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Fitzroy George v SSHD – Case Summary

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R (on the application of Fitzroy George) v The Secretary of State for the Home Department [2014] UKSC 28

Judgment Handed Down: 14th May 2014

The Supreme Court in this case were asked to determine the immigration status of a man who had been subject to a deportation order, but where the

immigration judge had decided that he could not actually be deported as it would breach his Article 8 ECHR rights to respect for family life. The relevant

issue was, given that the deportation order had to be revoked, does that mean that the previously enjoyed indefinite leave to remain is automatically

reinstated?

Fitzroy George, born in Grenada, came to the UK in 1995 and established a family; he has an ex-partner and they have a young child born in 2005 with whom

he has regular . Mr George had indefinite leave to remain but following a string of convictions including supply of heroin and cocaine, the Home

Secretary took the decision to serve a deportation order on him on the grounds that his continued presence in the UK was not conducive to the public good.

Deportation can be denied on a number of grounds. For example, where deportation would lead to a real risk that the deportee would be subjected to inhumane

and degrading treatment, the deportation would be unlawful for breaching his/her Article 3 ECHR rights. Of relevance to Mr George was the protection

offered by Article 8 based on his family ties to his daughter in the UK. The immigration judge, therefore, revoked the deportation order on Article 8

grounds. His indefinite leave to remain was not reinstated though and the Home Secretary granted temporary leave to remain with the power to impose

conditions on residence.

When Mr George sought judicial review to have his indefinite leave to remain reinstated as a direct result of the revocation of the deportation order, the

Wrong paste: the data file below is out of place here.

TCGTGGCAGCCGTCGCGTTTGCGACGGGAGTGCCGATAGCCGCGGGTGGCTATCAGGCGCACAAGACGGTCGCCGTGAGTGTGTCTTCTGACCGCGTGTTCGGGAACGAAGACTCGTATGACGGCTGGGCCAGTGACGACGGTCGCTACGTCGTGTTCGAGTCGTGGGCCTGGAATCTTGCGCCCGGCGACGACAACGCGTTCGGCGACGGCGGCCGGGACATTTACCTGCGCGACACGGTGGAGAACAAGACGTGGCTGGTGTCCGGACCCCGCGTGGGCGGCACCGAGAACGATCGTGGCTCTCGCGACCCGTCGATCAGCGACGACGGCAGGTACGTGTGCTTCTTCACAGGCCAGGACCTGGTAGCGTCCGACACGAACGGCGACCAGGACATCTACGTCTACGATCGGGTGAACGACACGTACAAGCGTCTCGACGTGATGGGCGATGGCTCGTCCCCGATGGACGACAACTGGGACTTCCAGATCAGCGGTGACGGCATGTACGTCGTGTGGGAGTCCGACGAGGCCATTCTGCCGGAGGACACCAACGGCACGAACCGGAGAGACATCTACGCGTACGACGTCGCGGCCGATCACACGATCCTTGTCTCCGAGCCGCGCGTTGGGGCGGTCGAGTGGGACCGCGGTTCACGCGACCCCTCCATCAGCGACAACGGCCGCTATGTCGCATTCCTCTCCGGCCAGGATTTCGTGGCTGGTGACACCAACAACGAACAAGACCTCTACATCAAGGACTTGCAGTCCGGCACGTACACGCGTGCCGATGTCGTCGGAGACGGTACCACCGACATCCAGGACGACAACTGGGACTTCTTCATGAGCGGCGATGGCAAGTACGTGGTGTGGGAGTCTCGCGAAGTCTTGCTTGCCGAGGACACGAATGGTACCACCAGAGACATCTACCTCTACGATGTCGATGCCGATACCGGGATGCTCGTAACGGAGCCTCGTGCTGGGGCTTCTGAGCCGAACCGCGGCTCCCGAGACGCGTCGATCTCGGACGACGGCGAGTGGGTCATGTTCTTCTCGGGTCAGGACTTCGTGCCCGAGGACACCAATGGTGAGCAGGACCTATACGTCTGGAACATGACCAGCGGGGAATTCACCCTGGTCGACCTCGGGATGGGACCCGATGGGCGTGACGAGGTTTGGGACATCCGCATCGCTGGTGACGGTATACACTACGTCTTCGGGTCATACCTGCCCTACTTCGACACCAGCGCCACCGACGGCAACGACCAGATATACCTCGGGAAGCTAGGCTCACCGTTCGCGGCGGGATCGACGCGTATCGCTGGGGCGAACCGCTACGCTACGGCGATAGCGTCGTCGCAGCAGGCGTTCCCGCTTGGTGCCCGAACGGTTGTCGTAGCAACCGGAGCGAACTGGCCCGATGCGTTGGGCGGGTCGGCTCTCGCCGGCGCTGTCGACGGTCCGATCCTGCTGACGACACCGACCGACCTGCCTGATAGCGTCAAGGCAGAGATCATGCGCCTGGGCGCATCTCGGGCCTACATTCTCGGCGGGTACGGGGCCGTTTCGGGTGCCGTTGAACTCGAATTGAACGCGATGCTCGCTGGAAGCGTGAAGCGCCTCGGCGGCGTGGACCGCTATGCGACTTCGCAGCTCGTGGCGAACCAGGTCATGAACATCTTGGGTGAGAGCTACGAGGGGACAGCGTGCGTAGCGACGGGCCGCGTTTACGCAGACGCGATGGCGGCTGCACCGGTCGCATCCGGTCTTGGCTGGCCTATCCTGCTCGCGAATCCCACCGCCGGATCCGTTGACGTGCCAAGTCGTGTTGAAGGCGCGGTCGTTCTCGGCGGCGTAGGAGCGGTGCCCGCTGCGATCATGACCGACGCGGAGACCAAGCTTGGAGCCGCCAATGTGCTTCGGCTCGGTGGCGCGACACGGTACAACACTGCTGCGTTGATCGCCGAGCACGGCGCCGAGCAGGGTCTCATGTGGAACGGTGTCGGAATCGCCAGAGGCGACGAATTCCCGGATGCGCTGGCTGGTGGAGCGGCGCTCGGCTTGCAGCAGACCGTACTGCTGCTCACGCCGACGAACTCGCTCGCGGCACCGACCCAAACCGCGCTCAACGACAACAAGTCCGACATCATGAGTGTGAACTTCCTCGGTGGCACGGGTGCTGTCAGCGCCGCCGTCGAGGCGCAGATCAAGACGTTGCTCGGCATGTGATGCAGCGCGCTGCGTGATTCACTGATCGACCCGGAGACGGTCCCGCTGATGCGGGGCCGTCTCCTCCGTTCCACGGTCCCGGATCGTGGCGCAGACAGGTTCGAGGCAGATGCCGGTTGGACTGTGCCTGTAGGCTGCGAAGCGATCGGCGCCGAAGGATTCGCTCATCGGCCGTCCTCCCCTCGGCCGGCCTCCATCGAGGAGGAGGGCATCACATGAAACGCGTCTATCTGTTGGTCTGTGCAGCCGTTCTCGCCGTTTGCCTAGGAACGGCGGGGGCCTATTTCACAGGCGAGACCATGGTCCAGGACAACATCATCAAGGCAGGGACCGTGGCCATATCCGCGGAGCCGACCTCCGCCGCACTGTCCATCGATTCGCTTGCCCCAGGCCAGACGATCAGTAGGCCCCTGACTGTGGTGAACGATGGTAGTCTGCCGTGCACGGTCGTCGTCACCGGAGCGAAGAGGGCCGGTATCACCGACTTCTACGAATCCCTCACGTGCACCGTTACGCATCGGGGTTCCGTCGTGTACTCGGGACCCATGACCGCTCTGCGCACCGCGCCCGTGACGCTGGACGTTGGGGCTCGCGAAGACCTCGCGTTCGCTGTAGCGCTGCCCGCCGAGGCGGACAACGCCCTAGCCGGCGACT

High Court dismissed his claim. In R (on the application of Fitzroy George) v The Secretary of State for the Home Department [2012] EWCA Civ 1362, the

Court of Appeal upheld Mr George’s appeal at which point the Home Secretary appealed further to the Supreme Court.

The Supreme Court, in R (on the application of Fitzroy George) v The Secretary of State for the Home Department [2014] UKSC 28, allowed the Home

Secretary’s appeal and ruled that indefinite leave to remain does not revive when a deportation order is revoked. The reasons for the judgment can be

summarised in three main points:

  1. Since the enactment of the Immigration Act 1971, all immigration rules subsequently made under the Act have expressly assumed that indefinite leave to

    remain does not revive where a deportation order is revoked. Lord Hughes referred to Macdonald’s Immigration Law and Practice in the United Kingdom

    which record this same proposition without question in successive editions (paragraph 12).

  2. The revocation of a deportation order does not render the individual any less dangerous or adverse to the public good. Effectively, just because the

    individual cannot be deported does not mean that their presence is no longer adverse to the public good.

  3. The legal obstacle(s) to deportation may not be indefinite. For example, if deportation is not possible due to a risk of inhumane treatment or torture

    in the deportee’s home state, a regime change may occur whereby safe deportation would become possible. Family life circumstances may change also to

    the extent that deportation in the future would not be in breach of any respect for family rights under Article 8.

Full case judgment for R (on the application of Fitzroy George) v The Secretary of State for the Home Department [2014] UKSC 28 available at:

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